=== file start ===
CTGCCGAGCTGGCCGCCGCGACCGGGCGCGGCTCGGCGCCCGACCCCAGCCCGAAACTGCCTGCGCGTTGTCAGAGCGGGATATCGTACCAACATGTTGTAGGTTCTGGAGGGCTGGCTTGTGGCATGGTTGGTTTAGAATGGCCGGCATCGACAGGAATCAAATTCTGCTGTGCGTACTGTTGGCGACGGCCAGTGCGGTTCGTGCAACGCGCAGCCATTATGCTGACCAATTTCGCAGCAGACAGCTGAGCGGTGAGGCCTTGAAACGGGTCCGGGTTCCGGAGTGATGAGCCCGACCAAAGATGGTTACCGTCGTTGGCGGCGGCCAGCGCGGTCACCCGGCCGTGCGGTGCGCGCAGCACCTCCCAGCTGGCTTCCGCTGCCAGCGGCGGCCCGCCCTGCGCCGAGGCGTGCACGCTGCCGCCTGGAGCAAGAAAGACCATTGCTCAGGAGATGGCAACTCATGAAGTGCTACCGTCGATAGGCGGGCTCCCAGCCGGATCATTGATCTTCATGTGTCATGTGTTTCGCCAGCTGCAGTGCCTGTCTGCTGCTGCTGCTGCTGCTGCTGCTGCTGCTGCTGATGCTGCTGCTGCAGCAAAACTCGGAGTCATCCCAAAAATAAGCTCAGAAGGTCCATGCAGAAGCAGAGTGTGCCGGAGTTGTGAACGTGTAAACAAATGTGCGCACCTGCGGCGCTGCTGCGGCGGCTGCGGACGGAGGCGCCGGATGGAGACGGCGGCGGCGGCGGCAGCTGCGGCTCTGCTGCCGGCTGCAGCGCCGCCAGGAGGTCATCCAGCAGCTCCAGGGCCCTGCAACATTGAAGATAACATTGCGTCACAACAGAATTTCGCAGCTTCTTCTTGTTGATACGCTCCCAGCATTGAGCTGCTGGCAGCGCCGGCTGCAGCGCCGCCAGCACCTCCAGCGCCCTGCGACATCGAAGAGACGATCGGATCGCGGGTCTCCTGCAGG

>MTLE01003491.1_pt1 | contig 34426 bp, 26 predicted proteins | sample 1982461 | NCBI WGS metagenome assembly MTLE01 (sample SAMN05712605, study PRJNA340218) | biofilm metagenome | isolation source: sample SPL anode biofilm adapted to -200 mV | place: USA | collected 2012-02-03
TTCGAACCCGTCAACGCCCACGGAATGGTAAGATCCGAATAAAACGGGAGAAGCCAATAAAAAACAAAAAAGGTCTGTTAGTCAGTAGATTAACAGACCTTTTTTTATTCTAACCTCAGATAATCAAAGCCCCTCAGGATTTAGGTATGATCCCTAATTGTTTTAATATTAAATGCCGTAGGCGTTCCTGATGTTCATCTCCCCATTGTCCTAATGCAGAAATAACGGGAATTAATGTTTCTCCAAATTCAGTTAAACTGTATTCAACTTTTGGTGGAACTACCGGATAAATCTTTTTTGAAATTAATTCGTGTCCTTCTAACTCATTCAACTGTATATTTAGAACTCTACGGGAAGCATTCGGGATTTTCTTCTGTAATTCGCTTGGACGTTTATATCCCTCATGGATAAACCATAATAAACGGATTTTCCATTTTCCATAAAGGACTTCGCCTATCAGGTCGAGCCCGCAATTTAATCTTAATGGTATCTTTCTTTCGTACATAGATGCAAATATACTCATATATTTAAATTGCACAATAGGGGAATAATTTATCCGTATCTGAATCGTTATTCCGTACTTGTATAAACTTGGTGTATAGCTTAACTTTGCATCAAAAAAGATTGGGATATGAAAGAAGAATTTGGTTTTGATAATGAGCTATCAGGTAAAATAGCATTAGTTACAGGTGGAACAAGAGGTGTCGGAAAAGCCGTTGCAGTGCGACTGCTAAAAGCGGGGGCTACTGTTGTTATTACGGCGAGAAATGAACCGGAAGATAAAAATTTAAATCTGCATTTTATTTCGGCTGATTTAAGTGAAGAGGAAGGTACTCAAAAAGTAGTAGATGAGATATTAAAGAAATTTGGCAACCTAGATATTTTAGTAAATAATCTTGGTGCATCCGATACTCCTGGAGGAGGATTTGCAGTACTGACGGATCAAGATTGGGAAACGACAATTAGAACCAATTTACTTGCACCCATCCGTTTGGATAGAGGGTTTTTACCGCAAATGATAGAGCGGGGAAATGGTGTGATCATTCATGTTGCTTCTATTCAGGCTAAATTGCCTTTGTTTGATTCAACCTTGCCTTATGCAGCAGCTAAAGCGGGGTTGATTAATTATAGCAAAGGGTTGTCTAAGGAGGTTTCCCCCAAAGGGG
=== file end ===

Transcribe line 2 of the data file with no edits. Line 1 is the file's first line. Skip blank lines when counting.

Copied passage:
>MTLE01003491.1_pt1 | contig 34426 bp, 26 predicted proteins | sample 1982461 | NCBI WGS metagenome assembly MTLE01 (sample SAMN05712605, study PRJNA340218) | biofilm metagenome | isolation source: sample SPL anode biofilm adapted to -200 mV | place: USA | collected 2012-02-03